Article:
"Our students always have had the advantage of a
liberal arts education through the core curriculum," said Morton B.
Friedman, Vice Dean of the School, "but we are taking it several steps
further by bringing the skills of writing and speaking into the
Engineering curriculum and by offering first-year students an
introduction to engineering with a human dimension."
"We want to give students more than just technical ability," said Dean Friedman, "We want to give them communication skills and an opportunity to sample engineering in a global context."
The new courses are part of the School's response to a National Science Foundation initiative to improve engineering education. In 1992, the NSF established the Gateway Coalition, a group of seven engineering schools (Polytechnic University, The Cooper Union, New Jersey Institute of Technology, Ohio State University, Drexel University and the University of South Carolina) to share information and educational initiatives.
"The NSF, through the Gateway Coalition, provided the impetus for change," said Dean Friedman, "and Columbia Engineering is in a unique position to implement these changes immediately. We have the liberal arts resources of the University at our fingertips." The changes are being made using NSF's funding of more than $1.5 million, and an even greater investment of money from the University and School, with gifts of hardware from several industry sources.
First- and second-year engineering students now have a choice of nine introductory level engineering courses to help them focus on their interests. "These courses present the discipline in the broader context," said Dean Friedman, "not just the technical aspects but also the social ramifications. Even the course names, such as Physics of the Human Body; Materials for the 21st Century; Design of Buildings, Bridges and Spacecraft; Electrical Engineering Laboratory; Engineering in Medicine, and Chemical Processing in Modern Society, indicate that social issues will be addressed as well as the obvious scientific ones."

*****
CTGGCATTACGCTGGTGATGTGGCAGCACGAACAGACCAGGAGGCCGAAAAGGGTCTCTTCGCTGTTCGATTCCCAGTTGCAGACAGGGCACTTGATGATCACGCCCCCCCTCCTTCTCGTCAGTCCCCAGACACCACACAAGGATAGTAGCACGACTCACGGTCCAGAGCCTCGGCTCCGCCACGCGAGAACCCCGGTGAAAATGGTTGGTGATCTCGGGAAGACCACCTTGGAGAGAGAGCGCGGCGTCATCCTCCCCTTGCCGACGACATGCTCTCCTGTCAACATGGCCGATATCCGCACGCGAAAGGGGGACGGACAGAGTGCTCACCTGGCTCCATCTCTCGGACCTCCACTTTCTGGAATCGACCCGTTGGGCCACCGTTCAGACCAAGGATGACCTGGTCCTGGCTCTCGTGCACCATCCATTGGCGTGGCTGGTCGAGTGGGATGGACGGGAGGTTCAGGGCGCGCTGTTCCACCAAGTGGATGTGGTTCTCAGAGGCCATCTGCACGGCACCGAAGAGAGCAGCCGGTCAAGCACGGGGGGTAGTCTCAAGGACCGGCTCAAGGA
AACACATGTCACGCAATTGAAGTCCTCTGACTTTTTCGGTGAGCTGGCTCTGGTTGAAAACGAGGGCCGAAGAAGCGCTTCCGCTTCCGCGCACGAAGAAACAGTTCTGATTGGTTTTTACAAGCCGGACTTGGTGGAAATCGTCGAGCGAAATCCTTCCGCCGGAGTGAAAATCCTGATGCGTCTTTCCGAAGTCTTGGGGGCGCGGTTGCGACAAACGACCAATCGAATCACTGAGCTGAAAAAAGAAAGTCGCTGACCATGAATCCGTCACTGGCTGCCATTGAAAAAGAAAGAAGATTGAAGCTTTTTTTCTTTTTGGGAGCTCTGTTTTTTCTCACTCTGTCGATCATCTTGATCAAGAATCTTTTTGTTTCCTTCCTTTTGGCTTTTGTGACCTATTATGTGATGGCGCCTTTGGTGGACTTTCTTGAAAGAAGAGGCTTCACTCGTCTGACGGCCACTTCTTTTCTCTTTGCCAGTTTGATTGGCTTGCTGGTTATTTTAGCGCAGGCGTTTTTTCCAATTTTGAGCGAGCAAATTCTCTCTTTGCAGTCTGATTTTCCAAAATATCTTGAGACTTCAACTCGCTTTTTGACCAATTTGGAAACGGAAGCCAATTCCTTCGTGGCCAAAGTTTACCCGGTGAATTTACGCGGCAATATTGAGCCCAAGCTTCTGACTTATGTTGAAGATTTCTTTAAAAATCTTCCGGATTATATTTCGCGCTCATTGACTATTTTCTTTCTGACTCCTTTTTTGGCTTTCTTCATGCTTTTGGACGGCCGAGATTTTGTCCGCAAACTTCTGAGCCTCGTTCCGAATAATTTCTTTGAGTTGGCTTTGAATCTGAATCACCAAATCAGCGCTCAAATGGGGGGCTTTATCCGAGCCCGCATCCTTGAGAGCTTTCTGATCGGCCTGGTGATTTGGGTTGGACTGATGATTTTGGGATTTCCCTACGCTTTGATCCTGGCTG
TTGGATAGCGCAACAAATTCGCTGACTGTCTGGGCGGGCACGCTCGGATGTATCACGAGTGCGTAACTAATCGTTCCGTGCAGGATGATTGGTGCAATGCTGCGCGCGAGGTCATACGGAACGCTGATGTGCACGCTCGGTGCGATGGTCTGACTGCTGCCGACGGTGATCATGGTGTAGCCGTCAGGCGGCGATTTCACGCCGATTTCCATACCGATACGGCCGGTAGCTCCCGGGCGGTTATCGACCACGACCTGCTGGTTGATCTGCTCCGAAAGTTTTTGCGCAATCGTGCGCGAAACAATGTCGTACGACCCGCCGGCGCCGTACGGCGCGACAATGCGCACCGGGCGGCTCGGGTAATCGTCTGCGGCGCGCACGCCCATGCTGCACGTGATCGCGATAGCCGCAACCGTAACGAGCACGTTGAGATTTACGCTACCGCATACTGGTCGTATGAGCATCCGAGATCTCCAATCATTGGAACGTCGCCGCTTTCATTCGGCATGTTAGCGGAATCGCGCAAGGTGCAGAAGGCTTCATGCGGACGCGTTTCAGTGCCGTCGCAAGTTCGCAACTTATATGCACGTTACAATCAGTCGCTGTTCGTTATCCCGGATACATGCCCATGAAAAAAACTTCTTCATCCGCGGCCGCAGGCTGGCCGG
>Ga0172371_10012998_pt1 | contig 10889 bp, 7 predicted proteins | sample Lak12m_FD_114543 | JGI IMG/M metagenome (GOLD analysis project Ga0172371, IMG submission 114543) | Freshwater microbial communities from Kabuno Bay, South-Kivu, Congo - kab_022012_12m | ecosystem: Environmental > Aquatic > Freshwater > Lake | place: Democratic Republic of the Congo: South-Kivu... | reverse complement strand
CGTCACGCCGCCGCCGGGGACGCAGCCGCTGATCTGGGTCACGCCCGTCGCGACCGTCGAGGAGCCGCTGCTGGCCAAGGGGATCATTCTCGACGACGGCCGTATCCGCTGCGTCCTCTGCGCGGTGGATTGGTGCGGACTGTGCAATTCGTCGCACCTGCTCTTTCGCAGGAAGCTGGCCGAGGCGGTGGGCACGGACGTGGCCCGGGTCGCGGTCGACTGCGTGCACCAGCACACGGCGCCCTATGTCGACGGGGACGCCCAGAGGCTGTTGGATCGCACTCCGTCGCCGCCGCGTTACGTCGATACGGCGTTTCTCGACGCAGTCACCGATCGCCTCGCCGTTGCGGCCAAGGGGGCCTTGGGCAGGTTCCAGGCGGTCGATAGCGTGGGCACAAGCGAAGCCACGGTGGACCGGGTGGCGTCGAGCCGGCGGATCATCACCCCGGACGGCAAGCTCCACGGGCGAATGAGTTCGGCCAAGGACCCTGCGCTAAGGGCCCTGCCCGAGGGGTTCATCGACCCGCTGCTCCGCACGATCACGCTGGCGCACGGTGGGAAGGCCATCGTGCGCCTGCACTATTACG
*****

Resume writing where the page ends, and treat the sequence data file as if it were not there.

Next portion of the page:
Venturing outside the traditional engineering areas, the School is involved in two non-engineering courses: ChemWrite, part of the first-year required chemistry course to strengthen written communication skills, and Professional Presentation for Engineers, an elective course to improve public speaking skills.
After reading books such as T. Rex and the Crater of Doom and Atoms in the Family, students write a brief essay that is submitted to a graduate student in the English Department for review. After revision, the student resubmits it to the teaching assistant for a grade. The goal is to improve the writing ability of engineers at the beginning of their college career.
Students in the speech course give an oral presentation weekly and receive feedback and suggestions for improvement.
"Our alumni survey results show how important our alumni think communication skills are in the modern workplace," said Dean Friedman. "We know that employers want engineers who can write and speak well. We're trying to prepare them to do that."